Two’s Complement

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What Does Two’s Complement Mean?

The “two’s complement” in IT is an operation on binary numbers, and a way to record these numbers through mathematical manipulation, to define both positive and negative integers in binary. It has been described by experts as a “binary signed number representation” that has to do with signed and unsigned values for eight-bit binary or other binary numbers.

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Techopedia Explains Two’s Complement

Part of the use of the two’s complement has to do with the representation of negative and positive numbers in binary. Traditional binary starts with a zero in the left side of the row of numbers, and changes that to a one to represent the number one. With negative numbers, that process is inverted, so that there is a one on the left-hand side for zero, and it switches to zero for -1.

The two’s complement subtracts the binary number from 2(n) or “two to the nth power.” This complement technique has been used in calculators and computers to manipulate ordinary numbers for various purposes. In the case of the two’s complement, basic mathematical operations like addition and subtraction stay the same.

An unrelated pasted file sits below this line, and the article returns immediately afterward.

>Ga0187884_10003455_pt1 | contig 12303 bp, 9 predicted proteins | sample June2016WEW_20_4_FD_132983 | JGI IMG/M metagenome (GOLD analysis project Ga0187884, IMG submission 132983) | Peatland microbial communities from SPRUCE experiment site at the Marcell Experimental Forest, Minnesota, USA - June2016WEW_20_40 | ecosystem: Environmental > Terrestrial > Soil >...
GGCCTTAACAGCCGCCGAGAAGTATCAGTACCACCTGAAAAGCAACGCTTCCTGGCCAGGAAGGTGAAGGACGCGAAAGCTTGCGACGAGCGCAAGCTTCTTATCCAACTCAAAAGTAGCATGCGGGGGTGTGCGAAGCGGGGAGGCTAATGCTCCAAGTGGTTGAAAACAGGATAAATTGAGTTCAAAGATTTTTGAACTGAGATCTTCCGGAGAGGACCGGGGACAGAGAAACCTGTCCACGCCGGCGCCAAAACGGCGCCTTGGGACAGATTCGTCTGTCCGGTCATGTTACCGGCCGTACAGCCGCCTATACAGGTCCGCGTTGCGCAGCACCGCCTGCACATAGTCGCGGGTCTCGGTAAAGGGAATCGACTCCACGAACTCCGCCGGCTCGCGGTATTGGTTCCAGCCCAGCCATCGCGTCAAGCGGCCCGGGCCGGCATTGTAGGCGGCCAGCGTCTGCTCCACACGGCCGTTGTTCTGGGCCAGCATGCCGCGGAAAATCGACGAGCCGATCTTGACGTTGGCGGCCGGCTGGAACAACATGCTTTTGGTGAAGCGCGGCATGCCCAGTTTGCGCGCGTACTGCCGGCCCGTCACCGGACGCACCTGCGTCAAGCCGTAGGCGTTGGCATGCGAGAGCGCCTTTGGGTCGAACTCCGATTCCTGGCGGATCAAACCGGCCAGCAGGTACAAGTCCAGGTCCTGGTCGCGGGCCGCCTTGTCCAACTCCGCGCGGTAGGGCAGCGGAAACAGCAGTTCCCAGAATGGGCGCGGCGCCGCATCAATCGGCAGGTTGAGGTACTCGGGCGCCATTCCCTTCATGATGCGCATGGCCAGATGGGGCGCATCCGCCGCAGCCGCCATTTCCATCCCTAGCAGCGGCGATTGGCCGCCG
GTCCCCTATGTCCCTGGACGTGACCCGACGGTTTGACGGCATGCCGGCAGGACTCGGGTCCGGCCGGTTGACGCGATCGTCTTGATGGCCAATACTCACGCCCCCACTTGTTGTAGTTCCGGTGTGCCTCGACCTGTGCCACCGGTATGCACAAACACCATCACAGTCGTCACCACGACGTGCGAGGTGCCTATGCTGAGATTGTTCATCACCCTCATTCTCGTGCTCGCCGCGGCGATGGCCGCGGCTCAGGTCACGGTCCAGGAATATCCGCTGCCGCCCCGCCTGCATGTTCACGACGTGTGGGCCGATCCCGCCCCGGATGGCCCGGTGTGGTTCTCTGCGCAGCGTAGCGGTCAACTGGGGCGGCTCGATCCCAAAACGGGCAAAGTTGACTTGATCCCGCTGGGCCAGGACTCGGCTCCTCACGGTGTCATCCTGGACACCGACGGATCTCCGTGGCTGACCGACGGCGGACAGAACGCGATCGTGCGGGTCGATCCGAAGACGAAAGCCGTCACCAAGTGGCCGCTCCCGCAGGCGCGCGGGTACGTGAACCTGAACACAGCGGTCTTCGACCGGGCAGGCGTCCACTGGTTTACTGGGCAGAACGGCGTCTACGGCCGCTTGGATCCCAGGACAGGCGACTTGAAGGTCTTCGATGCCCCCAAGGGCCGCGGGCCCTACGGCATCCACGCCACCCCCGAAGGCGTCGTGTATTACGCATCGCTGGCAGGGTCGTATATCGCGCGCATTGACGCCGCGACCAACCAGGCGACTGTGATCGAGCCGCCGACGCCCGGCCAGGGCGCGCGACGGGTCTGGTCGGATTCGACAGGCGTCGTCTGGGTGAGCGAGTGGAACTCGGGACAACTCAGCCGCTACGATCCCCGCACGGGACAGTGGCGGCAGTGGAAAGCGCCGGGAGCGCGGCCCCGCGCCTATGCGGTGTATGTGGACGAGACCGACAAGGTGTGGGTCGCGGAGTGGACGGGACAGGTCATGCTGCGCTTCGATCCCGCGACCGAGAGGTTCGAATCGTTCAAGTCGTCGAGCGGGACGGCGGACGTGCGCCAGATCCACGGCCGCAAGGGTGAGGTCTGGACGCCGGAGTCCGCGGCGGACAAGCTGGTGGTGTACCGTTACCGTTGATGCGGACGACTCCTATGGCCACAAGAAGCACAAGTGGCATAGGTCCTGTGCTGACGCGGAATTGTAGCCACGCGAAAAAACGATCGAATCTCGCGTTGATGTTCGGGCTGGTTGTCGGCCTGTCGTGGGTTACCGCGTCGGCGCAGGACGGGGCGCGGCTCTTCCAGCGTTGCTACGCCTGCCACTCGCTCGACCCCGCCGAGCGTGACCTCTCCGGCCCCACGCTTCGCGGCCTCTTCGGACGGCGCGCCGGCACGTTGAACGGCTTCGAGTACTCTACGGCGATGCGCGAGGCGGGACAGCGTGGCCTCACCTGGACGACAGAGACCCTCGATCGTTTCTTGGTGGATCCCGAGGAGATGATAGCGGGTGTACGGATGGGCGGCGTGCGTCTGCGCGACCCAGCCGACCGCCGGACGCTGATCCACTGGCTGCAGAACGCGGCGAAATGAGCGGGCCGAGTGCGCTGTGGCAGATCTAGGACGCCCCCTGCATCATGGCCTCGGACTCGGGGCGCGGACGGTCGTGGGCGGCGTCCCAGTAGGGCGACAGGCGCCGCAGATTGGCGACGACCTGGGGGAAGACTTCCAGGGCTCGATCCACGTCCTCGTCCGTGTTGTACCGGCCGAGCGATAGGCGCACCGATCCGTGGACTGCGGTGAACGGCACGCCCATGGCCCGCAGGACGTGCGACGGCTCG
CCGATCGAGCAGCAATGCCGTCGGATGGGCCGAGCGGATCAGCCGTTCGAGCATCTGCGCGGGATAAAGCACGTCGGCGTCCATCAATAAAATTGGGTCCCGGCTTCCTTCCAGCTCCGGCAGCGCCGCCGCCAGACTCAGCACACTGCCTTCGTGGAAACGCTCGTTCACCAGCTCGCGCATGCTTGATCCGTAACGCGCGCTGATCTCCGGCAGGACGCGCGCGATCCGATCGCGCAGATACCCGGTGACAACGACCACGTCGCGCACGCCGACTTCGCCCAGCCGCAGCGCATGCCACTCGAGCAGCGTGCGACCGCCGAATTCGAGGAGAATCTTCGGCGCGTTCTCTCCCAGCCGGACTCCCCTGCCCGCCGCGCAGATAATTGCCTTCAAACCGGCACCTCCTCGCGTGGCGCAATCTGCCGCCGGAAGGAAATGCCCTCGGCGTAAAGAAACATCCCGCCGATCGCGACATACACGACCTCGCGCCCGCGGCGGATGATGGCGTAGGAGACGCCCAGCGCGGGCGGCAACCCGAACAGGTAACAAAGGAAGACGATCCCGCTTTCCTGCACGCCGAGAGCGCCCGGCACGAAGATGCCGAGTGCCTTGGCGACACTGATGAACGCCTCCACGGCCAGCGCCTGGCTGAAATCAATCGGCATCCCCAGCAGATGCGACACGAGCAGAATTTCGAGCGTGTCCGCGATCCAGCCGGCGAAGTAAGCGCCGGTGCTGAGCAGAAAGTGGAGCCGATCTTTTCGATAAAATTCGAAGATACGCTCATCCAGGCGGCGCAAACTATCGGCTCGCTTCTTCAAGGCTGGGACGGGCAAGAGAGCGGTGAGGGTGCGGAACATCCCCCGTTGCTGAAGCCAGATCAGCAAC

The two’s complement was used by John von Neumann in his writing on the historic EDVAC and EDSAC computers in the 1950s. It has been a time-honored way to deal with mathematical abstractions and practical enumeration of numbers used for computing purposes.

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Margaret Rouse
Senior Editor
Margaret Rouse
Senior Editor

Margaret is an award-winning technical writer and teacher known for her ability to explain complex technical subjects to a non-technical business audience. Over the past twenty years, her IT definitions have been published by Que in an encyclopedia of technology terms and cited in articles by the New York Times, Time Magazine, USA Today, ZDNet, PC Magazine, and Discovery Magazine. She joined Techopedia in 2011. Margaret's idea of a fun day is helping IT and business professionals learn to speak each other’s highly specialized languages.